Photographer: Maynard L. Parker, The Huntington Library, San Marino, California
Tarzana is a bedroom community of predominately single-family residences located in the greater metropolitan Los Angeles area. The original acreage was purchased by the Los Angeles Suburban Homes Company, a group of L.A. businessmen anticipating the city's annexation of this unicorporated area. In 1909 it was a hodgepodge of small berry farms and poultry ranches. Edgar Rice Burroughs, author of the immensely popular pulp fiction Tarzan adventure series, bought 550 acres from the company in 1915 and renamed it Tarzana Ranch. After building a baronial mansion for himself, Burroughs developed the land providing basic services and sold residential lots at $1,500 per acre. Burroughs changed the character of the area from rural to suburban and the community "applied for a post office in 1930 under the name Tarzana, the name it bears today." (Los Angeles Herald Examiner. October 14, 1979)
When Paul R. Williams designed this California ranch-style home for Dr. and Mrs. Assad Abdun-Nur, the area was recognized as a residential community for the growing, wealthy Jewish and Middle Eastern population in Los Angeles. Born in Lebanon Dr. Abdun-Nur came to the United States in 1906 and completed his medical education in the North East. Abdun-Nur practiced general medicine from 1916 to 1956 and was head of a large Los Angeles clinic called by his name. Well known in "club circles" the Doctor was recognized as a leader in both the Lebanese Christian and medical communities. (Oxnard Daily Courier. October 6, 1921) In 1921 he married Amenie Abdelnour of Santa Paula. His bride was a member of an established Syrian family.
The Abdun-Nur Casa Drive home was known as a “landmark on the hills above Tarzana” (Los Angeles Times, April 26, 1953) and was the setting for large receptions honoring local leaders and important visitors from Lebanon. His son John was involved in the development of Tarzana as a primary investor in Orange Acre Estates, a subdivision of twenty-two half-acre home sites with bridle-trails and aquestrian stables (Los Angles Times April 24. 1949).
With a temporate climate, Californians have always been obsessed with the outdoors and the swimming pool plays an important role in the unique California spirit. (image 2) In 1927 landscape architect Paul Thiene wrote about some of the influences on the region's lifestyle, "Our mild climate in California permits us to make use of an open-air swimming pool practically the entire year" (Landscape Architecture, October 1927) According to local lore the first residential swimming pool was constructed in Tarzana. Whether true or not, the Abdun-Nur’s pool and terrace area designed by one of the best landscape architects of the era, Thomas D. Church, was built in a spectacular setting.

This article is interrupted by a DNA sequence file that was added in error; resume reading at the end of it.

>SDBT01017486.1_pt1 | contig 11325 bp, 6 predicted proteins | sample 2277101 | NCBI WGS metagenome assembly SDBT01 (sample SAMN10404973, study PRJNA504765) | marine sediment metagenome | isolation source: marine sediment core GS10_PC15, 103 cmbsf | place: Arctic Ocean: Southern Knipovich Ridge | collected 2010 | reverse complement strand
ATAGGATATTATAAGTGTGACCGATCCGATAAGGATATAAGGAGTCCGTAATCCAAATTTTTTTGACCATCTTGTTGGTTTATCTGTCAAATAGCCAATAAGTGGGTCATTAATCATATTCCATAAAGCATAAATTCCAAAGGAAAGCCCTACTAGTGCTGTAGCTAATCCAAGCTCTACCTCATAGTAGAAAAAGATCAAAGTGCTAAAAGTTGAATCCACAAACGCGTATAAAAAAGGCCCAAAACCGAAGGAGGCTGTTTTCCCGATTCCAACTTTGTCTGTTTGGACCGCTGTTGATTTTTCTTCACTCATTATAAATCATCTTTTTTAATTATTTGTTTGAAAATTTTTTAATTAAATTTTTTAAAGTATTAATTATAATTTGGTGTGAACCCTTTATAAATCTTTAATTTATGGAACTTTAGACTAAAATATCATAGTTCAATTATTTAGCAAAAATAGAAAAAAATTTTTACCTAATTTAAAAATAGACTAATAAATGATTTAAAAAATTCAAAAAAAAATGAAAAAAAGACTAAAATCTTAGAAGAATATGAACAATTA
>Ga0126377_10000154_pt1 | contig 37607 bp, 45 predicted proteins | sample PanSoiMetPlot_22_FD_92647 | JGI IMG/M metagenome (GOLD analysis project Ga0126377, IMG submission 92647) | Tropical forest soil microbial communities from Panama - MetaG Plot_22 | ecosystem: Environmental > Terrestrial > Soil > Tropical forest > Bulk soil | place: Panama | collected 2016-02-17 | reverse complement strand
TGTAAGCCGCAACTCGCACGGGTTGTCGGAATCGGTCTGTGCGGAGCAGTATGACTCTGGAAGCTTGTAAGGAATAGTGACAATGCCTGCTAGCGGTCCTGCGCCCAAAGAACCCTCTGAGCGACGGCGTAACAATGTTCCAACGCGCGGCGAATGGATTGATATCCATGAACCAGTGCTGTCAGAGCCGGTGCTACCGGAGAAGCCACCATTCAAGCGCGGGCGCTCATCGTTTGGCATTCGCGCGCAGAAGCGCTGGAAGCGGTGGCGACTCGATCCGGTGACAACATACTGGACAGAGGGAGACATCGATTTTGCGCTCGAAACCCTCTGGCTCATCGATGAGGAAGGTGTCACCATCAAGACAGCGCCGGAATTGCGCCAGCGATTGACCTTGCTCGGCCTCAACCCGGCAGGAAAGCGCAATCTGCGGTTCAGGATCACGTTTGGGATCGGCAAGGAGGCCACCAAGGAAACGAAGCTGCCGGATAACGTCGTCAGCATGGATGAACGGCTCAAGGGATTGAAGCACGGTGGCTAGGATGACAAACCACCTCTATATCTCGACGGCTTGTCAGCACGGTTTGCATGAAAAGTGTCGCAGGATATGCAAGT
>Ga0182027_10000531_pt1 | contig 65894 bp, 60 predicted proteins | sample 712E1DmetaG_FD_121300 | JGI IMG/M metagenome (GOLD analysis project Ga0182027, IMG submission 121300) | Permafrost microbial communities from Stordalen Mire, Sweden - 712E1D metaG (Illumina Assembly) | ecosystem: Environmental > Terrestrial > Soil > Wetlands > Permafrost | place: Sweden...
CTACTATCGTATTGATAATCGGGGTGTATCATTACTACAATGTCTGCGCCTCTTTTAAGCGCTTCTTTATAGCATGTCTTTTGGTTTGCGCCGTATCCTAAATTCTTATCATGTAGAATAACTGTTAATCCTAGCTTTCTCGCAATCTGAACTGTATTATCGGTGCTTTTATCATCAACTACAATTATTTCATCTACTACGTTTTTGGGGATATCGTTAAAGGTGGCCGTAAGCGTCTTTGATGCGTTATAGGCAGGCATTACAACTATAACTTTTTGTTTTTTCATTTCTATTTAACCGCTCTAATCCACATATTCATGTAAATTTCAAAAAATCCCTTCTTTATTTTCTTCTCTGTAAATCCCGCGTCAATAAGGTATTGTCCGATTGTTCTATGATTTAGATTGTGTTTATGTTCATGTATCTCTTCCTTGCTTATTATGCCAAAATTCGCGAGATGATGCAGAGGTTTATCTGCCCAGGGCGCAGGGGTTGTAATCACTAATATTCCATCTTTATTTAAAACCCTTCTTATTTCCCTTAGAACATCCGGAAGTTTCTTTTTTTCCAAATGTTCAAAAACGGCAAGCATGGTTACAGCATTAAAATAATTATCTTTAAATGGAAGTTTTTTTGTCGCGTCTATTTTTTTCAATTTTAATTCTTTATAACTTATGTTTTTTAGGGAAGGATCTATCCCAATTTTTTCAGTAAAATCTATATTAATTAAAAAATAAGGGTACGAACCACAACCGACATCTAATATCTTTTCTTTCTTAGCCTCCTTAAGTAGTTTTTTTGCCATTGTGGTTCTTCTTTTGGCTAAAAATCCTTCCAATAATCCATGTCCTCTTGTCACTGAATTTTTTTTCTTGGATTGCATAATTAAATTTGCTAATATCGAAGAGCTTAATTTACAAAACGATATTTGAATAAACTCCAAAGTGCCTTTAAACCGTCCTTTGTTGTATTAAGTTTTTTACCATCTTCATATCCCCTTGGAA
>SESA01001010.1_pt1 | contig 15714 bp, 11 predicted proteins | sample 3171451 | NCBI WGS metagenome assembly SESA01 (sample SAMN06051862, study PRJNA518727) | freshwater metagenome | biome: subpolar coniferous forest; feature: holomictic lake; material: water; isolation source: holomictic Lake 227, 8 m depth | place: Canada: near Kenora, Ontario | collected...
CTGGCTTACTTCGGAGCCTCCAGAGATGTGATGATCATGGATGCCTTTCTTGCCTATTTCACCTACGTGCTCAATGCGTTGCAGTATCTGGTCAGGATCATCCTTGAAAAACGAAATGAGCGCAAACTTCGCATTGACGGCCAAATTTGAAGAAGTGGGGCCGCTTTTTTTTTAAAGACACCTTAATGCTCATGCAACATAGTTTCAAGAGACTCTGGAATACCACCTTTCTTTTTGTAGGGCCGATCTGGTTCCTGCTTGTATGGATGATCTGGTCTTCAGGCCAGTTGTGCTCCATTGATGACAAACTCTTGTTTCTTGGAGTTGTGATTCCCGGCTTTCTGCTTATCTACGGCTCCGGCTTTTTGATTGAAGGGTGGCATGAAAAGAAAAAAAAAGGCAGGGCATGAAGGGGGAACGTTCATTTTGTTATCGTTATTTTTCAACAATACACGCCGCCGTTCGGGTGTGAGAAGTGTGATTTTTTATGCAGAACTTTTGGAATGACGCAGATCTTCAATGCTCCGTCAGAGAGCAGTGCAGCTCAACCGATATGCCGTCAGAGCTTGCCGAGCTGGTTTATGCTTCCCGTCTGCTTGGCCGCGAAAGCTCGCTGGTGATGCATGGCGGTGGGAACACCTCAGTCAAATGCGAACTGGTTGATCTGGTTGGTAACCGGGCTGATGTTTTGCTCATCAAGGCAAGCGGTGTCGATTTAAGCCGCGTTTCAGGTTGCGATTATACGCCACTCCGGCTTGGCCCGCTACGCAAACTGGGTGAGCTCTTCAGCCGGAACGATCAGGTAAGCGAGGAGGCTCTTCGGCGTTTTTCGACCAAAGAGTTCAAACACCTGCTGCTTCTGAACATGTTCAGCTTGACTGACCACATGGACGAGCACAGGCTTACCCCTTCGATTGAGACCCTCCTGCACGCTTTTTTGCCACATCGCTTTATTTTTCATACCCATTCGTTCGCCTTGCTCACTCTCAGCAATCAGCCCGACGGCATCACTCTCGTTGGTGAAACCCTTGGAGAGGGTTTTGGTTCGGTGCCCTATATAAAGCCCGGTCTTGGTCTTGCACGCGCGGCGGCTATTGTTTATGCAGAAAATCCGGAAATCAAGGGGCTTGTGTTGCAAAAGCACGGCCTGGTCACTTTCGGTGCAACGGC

Thomas D. Church was one of the foremost proponents of the popular postwar "California Style" of landscaping. Historians frequently credit him with originating this new garden prototype and photographs of his projects were often included in popular style magazines. The photo-essays in House Beautiful, House and Garden and Sunset popularized his design ideas beyond California. These Maynard Parker photographs of the Abun-Nur home, pool, terrance and gardens are examples of his work.
In his 1955 book Gardens Are For People: How To Plan Outdoor Living, Church described his design philosophy: "There are no mysterious 'musts,' no set rules, no finger of shame pointed at the gardener who doesn't follow an accepted pattern." For example Church believed that understanding basic ideas made for the best swimming pool design -- "swimmers wanted sunshine, some shade and privacy" and the pool should be "conceived and designed simultaneously" with the rest of the house. (Architect and Engineer. March, 1946) Church stressed the importance of house design compatibility with garden design and that landscape architects must, like residential architects consider the complete building site from "property line to property line." These ideas complimented Williams' own views. Collaborating the two architects provided the Abun-Nur family with an inviting home with an exceptional outdoor entertaining space.
Williams was known for using a sweeping entry staircase or an oversized fireplace to create a dramaic interior focal point. Thomas Church believed "the pool is a place to gather round" and when designed correctly served the same focal purpose for the home owner.